Abnormal metabolism is frequently observed in cancer and other diseases, but the regulatory mechanisms and therapeutic implications remain unclear. For example, increasing evidence demonstrates cancer survival and metastatic spreading often require exogenous fatty acid (FA) uptake and consumption. Unfortunately, existing solutions to measure FAs are expensive or use large fluorescent groups that compromise assays, and none are readily compatible with protein analysis in bulk or single cells. Thus, new materials and methods are needed to assay fatty acid uptake, and more generally, to simultaneously profile metabolic activity and protein levels at single-cell resolution.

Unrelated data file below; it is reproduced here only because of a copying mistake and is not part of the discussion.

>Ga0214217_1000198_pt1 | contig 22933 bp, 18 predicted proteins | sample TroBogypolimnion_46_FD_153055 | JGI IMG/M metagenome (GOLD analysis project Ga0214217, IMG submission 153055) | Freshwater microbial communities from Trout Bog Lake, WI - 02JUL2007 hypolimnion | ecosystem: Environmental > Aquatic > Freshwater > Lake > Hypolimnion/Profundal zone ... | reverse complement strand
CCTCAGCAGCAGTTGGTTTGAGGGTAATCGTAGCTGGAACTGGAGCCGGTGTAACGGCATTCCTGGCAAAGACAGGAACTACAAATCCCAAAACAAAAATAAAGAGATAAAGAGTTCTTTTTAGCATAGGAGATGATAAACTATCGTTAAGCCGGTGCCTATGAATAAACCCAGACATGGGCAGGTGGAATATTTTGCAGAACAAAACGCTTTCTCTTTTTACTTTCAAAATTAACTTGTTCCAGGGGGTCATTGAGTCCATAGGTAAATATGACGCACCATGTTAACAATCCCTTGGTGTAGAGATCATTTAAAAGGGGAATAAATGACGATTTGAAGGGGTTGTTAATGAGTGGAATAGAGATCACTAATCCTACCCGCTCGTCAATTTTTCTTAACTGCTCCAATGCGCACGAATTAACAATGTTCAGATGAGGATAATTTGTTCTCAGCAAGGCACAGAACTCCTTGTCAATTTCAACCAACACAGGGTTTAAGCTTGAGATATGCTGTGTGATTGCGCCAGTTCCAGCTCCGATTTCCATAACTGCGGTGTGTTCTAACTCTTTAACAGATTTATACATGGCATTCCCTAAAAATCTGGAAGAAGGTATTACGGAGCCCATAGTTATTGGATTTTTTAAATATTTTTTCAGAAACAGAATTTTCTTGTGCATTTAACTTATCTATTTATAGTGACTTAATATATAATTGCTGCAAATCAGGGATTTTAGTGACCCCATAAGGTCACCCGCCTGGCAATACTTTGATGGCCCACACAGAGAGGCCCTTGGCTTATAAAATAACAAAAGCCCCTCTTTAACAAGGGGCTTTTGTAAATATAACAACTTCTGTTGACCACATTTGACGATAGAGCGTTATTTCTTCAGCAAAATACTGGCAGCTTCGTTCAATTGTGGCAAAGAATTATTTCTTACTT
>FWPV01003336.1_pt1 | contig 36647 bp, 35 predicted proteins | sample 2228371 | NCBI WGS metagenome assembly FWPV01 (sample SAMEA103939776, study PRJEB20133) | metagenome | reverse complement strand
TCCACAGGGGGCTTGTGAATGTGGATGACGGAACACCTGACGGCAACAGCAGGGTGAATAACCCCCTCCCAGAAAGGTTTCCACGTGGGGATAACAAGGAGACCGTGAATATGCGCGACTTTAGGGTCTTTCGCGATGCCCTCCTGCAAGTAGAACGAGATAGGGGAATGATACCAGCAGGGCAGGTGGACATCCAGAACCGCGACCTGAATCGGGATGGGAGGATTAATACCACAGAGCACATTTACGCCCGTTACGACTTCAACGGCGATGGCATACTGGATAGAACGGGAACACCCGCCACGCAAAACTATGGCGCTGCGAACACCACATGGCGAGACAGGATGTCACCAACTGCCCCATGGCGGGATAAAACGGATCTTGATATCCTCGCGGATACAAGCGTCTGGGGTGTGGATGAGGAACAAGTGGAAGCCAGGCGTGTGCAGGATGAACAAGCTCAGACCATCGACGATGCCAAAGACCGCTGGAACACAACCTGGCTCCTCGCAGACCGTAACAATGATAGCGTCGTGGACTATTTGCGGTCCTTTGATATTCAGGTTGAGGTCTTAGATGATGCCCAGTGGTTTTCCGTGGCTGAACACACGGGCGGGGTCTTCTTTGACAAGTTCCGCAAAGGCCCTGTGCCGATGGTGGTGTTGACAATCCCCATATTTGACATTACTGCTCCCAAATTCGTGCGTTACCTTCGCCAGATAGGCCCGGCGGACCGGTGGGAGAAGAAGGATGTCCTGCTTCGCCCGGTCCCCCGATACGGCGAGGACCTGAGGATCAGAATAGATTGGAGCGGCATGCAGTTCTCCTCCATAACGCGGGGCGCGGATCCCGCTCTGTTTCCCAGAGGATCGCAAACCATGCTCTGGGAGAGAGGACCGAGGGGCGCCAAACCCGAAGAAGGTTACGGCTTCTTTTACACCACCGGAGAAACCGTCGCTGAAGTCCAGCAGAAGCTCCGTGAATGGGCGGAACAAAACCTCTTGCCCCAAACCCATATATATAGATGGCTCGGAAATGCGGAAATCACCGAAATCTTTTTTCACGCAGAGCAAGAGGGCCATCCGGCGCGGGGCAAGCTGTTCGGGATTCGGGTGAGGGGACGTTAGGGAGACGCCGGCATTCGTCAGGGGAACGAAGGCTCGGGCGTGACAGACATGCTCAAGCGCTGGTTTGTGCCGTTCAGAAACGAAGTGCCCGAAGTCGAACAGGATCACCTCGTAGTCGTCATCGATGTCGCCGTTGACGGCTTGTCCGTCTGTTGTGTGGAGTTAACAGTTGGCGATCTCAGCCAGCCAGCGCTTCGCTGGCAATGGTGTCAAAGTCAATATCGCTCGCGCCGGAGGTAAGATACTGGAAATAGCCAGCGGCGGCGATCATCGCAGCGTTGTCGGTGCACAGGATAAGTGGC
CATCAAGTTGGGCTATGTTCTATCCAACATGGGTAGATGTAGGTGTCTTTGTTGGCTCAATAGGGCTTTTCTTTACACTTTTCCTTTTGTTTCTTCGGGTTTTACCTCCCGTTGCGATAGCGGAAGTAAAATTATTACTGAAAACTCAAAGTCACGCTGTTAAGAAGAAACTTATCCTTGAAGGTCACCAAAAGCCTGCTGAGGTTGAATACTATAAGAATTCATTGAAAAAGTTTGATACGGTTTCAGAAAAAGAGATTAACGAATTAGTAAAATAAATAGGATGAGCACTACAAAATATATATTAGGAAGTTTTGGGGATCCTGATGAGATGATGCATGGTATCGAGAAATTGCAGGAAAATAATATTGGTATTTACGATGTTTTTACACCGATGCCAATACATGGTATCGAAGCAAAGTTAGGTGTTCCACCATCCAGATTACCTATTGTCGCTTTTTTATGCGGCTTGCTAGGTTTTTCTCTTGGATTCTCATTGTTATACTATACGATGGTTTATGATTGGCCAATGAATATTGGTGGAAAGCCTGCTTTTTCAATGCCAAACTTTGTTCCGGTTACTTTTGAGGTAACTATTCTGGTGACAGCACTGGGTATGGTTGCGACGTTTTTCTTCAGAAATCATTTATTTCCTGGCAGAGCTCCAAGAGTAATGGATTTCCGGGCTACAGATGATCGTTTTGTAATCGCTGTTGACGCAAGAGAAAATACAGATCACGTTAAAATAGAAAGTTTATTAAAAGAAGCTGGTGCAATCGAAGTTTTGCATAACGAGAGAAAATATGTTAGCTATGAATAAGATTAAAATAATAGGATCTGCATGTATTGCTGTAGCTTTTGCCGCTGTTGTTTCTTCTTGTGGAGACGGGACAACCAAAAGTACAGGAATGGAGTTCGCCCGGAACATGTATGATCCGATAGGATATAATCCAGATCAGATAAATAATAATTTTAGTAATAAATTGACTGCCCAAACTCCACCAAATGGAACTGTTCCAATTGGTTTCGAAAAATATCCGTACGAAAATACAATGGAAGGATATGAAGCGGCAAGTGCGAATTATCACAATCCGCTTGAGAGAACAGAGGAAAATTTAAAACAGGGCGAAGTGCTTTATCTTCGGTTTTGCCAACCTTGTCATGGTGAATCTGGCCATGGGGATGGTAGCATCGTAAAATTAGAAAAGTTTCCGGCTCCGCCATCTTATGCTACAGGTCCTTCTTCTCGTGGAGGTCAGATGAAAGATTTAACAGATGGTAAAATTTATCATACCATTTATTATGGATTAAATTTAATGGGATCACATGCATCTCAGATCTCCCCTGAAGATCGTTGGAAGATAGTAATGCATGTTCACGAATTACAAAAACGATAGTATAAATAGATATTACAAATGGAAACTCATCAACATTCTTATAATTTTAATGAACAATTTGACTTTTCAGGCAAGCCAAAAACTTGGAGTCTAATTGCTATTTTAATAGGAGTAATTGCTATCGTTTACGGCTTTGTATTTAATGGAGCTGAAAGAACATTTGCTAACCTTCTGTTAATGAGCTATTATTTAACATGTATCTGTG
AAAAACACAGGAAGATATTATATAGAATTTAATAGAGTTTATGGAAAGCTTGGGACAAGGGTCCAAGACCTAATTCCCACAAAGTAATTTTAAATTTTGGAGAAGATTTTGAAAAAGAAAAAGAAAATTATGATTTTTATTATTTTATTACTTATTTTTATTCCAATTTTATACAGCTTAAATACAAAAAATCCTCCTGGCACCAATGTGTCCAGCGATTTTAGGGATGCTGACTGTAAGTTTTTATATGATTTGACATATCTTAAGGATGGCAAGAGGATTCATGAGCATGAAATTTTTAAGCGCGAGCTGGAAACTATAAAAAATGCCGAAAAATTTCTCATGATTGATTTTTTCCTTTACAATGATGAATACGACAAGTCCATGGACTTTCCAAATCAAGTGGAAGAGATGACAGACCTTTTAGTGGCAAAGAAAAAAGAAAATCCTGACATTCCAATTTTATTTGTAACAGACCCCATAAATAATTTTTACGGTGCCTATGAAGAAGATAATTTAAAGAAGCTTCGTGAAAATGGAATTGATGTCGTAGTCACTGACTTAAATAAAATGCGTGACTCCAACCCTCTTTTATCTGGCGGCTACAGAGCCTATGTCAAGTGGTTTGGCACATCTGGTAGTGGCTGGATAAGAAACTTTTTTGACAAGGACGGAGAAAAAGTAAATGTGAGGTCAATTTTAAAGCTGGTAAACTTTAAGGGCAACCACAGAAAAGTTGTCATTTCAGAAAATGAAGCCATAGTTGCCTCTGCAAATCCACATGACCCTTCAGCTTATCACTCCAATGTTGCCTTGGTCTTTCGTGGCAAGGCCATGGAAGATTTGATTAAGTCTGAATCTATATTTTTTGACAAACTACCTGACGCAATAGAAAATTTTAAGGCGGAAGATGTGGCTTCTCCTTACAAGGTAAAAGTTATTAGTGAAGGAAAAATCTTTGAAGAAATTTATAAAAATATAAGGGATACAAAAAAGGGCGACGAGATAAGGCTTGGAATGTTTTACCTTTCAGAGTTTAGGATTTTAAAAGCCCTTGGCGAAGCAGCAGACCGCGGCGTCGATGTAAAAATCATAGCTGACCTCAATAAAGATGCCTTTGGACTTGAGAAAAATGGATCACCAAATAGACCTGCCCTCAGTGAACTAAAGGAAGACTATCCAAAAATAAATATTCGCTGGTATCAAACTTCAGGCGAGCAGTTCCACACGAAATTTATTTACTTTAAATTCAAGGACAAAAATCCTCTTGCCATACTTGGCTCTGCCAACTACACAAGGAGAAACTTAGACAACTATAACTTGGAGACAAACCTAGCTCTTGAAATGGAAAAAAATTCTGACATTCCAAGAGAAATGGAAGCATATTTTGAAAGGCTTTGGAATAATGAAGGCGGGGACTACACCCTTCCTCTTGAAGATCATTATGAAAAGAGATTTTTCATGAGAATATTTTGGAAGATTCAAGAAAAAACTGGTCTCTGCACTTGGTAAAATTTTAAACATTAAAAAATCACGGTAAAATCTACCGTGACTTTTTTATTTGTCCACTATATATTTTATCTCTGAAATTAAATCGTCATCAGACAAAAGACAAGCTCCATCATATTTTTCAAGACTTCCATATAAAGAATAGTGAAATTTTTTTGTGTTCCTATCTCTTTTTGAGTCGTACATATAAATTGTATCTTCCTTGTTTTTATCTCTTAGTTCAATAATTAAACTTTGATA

Prof. Min Xue from the University of California, Riverside and Prof. Wei Wei from the Institute for Systems Biology have developed materials and methods to detect and measure FA uptake alone or simultaneously with protein detection in multiplex down to single-cell resolution. FA analogs with an azide functional group mimics natural FAs. Specially designed small polymers are used to efficiently assay the FA analogs and produce fluorescent or chemical signals upon binding. The technology is compatible with protein analysis and generally applicable to other metabolites and proteins.
Fig 1: Schematic of the UCR-ISB method for detecting fatty acid uptake from single cells.